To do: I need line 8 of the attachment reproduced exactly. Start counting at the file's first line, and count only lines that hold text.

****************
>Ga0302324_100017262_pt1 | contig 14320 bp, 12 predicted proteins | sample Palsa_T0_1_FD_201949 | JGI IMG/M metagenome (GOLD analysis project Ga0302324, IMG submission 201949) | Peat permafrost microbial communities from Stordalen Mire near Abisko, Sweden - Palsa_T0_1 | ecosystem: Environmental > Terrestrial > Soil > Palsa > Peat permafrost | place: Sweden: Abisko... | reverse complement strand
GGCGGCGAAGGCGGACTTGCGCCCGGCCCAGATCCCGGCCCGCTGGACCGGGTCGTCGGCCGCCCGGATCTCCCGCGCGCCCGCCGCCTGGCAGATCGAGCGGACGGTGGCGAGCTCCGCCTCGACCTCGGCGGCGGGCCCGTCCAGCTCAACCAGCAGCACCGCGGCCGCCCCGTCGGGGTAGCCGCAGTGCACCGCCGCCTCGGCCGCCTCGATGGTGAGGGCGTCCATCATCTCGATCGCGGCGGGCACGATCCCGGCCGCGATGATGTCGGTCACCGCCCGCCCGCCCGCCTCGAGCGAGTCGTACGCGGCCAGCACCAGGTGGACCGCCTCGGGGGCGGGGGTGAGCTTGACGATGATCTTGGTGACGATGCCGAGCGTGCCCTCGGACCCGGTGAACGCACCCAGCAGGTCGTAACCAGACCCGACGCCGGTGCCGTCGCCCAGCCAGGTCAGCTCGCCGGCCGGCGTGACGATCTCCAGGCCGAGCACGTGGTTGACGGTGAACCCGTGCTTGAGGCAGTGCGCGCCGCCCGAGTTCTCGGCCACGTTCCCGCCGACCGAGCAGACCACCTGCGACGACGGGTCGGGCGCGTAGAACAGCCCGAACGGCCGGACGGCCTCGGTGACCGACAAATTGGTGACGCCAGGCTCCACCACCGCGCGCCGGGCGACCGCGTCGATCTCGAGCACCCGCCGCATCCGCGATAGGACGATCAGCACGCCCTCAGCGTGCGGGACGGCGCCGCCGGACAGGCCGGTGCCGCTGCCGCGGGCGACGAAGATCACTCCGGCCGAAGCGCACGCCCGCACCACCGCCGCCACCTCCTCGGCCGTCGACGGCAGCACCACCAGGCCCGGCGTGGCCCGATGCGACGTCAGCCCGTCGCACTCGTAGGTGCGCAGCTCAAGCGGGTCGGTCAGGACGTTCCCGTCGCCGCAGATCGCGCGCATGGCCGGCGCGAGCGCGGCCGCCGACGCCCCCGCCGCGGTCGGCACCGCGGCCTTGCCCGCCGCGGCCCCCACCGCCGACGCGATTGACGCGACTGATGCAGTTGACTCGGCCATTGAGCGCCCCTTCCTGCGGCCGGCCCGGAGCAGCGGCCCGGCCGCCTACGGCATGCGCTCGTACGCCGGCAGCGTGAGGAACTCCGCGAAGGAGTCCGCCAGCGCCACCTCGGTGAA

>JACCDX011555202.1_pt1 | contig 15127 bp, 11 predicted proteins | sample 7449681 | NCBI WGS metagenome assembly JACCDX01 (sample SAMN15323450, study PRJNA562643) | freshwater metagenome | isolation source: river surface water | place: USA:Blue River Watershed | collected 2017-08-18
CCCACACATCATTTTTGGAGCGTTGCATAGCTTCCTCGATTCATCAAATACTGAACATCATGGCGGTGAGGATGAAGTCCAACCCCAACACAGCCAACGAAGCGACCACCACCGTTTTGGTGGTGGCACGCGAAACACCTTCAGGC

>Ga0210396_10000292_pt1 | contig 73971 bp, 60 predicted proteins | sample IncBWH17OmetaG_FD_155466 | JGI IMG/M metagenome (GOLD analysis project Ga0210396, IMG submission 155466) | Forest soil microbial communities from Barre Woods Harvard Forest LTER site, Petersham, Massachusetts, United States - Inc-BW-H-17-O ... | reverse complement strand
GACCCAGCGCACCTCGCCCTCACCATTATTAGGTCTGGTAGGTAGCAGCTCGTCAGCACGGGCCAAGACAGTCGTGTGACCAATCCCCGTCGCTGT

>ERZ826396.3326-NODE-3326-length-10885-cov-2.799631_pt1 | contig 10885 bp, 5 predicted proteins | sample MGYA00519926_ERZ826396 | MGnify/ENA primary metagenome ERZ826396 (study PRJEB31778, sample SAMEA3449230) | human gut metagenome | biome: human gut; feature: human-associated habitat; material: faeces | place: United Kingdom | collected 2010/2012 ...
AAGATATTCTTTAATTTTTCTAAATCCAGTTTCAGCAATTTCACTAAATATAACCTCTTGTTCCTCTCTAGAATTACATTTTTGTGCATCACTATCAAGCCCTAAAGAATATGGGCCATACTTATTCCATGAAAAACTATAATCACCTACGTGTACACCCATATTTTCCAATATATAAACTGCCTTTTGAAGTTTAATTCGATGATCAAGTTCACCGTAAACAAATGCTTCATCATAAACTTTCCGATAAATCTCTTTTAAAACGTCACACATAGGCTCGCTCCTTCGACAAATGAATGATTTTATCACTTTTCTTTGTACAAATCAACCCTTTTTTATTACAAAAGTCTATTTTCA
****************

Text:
AAGATATTCTTTAATTTTTCTAAATCCAGTTTCAGCAATTTCACTAAATATAACCTCTTGTTCCTCTCTAGAATTACATTTTTGTGCATCACTATCAAGCCCTAAAGAATATGGGCCATACTTATTCCATGAAAAACTATAATCACCTACGTGTACACCCATATTTTCCAATATATAAACTGCCTTTTGAAGTTTAATTCGATGATCAAGTTCACCGTAAACAAATGCTTCATCATAAACTTTCCGATAAATCTCTTTTAAAACGTCACACATAGGCTCGCTCCTTCGACAAATGAATGATTTTATCACTTTTCTTTGTACAAATCAACCCTTTTTTATTACAAAAGTCTATTTTCA